Roland Lazenby's Lakernoise blog has all kinds of interesting points to add to this debate, from Phil Jackson's longtime right-hand man (and current Laker consultant) Tex Winter. Winter has been around both Michael Jordan and Kobe Bryant for almost their entire careers. You should really read the whole thing, but here are some excerpts that Lazenby has generously let me cut and paste:
A few years back, the Lakers coaching staff concluded Bryant and Jordan were much alike, almost eerie, in fact, when it came to the alpha male qualities of their competitive natures.
Kobe and Michael were ruthless when it came to winning, everyone agreed.
And their skills were similar.
Except Michael's hands were larger.
The major difference between the two came with college experience. Jordan had played in a basketball system for Dean Smith at North Carolina, thus he was better prepared to play within a team concept.
Winter says they're both very much alike:
"They both display tremendous reaction, quickness and jumping ability. Both have a good shooting touch. Some people say Kobe is a better shooter, but Michael really developed as a shooter as he went along. I don't know if Kobe is a better shooter than Michael was at his best."
Observers like to point out that Jordan played on a Chicago Bulls team with no great center, but Winter always countered that Jordan was a great post-up player and in essence was the premier post weapon of his time.
Bryant himself came into the NBA with amazingly good post skills, but there was never room for him to play in the post with Shaquille O'Neal occupying the lane during their years together with the Lakers.
In a lot of ways, Bryant is Jordan's equal as a post player, Winter said, except for one critical element. "What's happened to Kobe and his post play - and he is a great post player - is that he's catching the ball just out of the lane and the defenders are forcing him out toward the wing."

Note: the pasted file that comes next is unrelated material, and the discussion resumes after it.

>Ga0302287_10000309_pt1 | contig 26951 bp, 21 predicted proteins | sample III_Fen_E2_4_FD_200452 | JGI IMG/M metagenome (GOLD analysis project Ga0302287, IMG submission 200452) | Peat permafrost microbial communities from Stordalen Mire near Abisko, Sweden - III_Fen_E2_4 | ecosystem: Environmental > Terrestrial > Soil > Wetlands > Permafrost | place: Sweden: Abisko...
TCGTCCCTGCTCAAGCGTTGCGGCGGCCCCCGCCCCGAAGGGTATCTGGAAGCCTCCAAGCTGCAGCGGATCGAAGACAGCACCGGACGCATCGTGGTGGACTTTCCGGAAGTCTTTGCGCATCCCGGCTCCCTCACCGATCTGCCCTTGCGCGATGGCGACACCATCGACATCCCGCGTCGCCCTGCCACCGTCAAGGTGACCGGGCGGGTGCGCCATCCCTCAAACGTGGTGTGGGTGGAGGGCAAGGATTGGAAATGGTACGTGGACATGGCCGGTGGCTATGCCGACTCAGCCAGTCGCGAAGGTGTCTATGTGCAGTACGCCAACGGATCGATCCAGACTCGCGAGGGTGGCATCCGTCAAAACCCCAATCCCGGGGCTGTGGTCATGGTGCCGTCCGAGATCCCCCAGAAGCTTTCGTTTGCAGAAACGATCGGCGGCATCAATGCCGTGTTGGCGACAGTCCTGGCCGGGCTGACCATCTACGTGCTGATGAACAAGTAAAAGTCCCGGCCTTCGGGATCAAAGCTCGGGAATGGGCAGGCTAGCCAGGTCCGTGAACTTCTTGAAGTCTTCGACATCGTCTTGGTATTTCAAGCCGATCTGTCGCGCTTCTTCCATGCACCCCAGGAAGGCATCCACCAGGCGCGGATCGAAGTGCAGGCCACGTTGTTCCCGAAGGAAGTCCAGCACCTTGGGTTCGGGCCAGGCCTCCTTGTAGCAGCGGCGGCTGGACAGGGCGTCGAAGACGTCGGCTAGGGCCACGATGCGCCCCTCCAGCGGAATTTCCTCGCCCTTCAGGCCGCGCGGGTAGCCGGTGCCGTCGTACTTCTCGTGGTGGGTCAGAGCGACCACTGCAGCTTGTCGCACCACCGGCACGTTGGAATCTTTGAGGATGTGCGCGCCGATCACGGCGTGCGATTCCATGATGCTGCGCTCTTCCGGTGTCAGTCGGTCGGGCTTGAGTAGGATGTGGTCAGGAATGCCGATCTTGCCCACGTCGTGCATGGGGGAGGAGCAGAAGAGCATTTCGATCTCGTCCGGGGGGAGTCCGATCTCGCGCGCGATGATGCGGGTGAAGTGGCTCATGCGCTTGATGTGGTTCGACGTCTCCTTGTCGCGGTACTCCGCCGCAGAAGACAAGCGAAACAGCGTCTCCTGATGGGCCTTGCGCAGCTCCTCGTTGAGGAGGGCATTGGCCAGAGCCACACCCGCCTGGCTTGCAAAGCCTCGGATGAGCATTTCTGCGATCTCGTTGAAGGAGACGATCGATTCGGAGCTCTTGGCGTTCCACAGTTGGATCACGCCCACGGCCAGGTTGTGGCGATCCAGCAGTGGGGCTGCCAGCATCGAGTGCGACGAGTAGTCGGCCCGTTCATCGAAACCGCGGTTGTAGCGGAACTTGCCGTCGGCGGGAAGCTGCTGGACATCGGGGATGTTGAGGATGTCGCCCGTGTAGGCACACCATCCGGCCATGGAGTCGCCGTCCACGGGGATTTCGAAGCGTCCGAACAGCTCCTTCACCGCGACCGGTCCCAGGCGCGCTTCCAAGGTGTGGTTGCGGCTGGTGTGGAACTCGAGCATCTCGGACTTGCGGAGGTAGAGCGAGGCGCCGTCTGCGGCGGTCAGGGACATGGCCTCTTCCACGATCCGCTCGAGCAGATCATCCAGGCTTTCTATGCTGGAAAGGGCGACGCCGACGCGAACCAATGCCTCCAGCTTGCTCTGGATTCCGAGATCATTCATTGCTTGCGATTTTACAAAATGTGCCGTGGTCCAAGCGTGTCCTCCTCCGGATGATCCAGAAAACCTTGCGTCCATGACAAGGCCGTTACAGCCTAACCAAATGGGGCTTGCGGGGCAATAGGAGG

As a result of getting pushed out of the post, Winter worries that Bryant may rely too heavily on three-pointers, which Bryant often shoots against intense pressure.
Winter also admits that Bryant abandons aspects of the triangle offense with some regularity. But that's not Winter's main complaint with the guard:
"I'd like to see him play better defense," Winter said, adding that he had addressed the issue recently with Bryant but didn't come away with the idea that Bryant was intent on changing his approach.
"You know Kobe," Winter said with a chuckle. "He has his game plan. I think he heard me. But he feels there's a certain way he's got to play the game. But it doesn't involve a lot of basically sound defense."
Because the Lakers need so much of his effort at the offensive end, Bryant has adopted a save-energy plan on the defensive end, Winter said. "He's basically playing a lot of one-man zone. He's doing a lot of switching, zoning up, trying to come up with the interception.
"The way Kobe plays defensively affects the team," Winter added. "Anybody that doesn't play consistently good defense hurts the team. That's not only Kobe. Our other guards tend to gamble and get beat. Another problem is that the screen and roll is not played correctly."
Winter never really says who's better. But to me, at this stage that's a victory for the legacy of Kobe Bryant. Winter is tough, honest, and as good an authority on this topic as we'll ever get. If he thinks it's a debate worth having, that's really something. Not all that long ago only die-hard Laker fans were seriously making the case that Bryant might be Jordan's equal.